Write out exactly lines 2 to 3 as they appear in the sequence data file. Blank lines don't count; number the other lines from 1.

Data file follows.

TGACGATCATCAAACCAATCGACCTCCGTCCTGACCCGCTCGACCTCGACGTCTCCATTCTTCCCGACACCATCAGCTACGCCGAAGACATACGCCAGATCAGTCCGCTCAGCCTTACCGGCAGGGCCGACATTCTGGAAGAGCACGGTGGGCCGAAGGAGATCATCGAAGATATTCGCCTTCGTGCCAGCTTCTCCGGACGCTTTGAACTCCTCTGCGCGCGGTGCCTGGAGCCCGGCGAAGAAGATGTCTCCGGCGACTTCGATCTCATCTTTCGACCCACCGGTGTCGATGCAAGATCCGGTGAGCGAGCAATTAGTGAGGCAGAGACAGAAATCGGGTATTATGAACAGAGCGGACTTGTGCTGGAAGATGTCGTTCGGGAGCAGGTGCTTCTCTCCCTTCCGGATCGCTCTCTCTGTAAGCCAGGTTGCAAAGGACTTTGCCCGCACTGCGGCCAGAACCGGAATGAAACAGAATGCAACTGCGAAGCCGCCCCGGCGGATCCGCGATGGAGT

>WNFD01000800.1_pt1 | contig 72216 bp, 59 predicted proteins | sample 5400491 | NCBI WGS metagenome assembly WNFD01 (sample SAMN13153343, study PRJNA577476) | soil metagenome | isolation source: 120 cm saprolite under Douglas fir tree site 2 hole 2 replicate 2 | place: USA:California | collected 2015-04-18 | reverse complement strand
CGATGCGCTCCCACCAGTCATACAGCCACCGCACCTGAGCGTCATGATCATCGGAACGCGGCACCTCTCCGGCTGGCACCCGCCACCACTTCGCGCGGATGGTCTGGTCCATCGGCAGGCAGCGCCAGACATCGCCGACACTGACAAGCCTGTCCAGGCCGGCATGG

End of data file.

>WNFD01000800.1_pt1 | contig 72216 bp, 59 predicted proteins | sample 5400491 | NCBI WGS metagenome assembly WNFD01 (sample SAMN13153343, study PRJNA577476) | soil metagenome | isolation source: 120 cm saprolite under Douglas fir tree site 2 hole 2 replicate 2 | place: USA:California | collected 2015-04-18 | reverse complement strand
CGATGCGCTCCCACCAGTCATACAGCCACCGCACCTGAGCGTCATGATCATCGGAACGCGGCACCTCTCCGGCTGGCACCCGCCACCACTTCGCGCGGATGGTCTGGTCCATCGGCAGGCAGCGCCAGACATCGCCGACACTGACAAGCCTGTCCAGGCCGGCATGG